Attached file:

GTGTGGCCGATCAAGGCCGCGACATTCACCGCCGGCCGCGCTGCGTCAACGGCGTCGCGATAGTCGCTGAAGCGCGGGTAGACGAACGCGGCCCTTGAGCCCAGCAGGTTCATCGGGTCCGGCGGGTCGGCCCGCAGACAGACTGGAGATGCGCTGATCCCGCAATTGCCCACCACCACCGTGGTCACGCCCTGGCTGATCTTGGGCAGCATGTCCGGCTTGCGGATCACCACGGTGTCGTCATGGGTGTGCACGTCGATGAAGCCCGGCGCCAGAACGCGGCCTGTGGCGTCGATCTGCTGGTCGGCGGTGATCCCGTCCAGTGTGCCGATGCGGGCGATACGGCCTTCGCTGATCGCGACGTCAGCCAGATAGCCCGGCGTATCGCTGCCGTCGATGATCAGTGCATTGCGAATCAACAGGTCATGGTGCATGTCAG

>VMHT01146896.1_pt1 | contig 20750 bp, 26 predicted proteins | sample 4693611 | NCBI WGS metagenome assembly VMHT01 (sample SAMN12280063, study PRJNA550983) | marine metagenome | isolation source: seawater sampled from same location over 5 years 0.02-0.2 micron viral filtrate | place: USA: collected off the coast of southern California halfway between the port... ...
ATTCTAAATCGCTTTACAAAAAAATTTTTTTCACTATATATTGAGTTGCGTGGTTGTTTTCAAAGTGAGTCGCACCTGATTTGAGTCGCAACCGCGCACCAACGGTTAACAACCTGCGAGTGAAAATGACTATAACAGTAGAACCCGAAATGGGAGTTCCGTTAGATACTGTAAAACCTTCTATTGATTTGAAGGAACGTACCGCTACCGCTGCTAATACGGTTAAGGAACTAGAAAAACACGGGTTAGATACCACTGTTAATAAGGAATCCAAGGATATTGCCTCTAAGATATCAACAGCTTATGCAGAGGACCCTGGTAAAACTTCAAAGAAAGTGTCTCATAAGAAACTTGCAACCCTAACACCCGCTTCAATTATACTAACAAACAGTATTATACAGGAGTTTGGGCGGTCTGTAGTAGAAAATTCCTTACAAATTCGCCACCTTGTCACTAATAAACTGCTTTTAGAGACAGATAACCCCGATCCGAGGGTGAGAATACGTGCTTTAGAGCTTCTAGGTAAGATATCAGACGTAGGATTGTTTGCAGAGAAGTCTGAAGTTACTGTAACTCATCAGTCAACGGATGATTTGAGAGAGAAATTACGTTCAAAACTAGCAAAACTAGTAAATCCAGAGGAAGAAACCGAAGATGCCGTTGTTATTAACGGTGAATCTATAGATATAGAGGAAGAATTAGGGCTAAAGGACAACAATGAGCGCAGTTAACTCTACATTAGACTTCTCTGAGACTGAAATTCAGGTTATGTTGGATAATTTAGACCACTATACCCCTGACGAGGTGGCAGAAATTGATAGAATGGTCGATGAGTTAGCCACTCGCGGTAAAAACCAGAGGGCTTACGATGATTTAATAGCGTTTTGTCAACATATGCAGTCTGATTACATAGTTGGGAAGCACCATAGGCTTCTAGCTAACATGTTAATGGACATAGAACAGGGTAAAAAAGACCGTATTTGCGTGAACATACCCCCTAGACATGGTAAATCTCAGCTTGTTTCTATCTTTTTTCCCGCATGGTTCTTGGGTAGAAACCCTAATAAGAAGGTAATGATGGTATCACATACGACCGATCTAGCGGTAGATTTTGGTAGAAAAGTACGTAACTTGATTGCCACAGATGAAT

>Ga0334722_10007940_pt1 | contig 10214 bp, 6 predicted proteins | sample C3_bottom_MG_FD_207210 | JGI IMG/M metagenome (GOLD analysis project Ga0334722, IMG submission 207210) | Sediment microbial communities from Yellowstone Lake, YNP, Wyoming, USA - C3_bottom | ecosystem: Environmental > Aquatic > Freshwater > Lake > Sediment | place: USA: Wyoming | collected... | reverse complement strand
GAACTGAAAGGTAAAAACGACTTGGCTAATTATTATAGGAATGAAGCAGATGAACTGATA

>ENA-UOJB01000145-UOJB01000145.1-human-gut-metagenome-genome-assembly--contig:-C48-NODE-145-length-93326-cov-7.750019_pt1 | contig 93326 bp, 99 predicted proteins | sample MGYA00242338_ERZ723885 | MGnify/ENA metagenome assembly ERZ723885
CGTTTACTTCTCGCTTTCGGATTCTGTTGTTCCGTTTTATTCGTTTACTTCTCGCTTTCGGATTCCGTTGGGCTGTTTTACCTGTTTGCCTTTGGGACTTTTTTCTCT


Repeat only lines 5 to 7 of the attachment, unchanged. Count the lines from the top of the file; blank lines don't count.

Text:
GAACTGAAAGGTAAAAACGACTTGGCTAATTATTATAGGAATGAAGCAGATGAACTGATA

>ENA-UOJB01000145-UOJB01000145.1-human-gut-metagenome-genome-assembly--contig:-C48-NODE-145-length-93326-cov-7.750019_pt1 | contig 93326 bp, 99 predicted proteins | sample MGYA00242338_ERZ723885 | MGnify/ENA metagenome assembly ERZ723885
CGTTTACTTCTCGCTTTCGGATTCTGTTGTTCCGTTTTATTCGTTTACTTCTCGCTTTCGGATTCCGTTGGGCTGTTTTACCTGTTTGCCTTTGGGACTTTTTTCTCT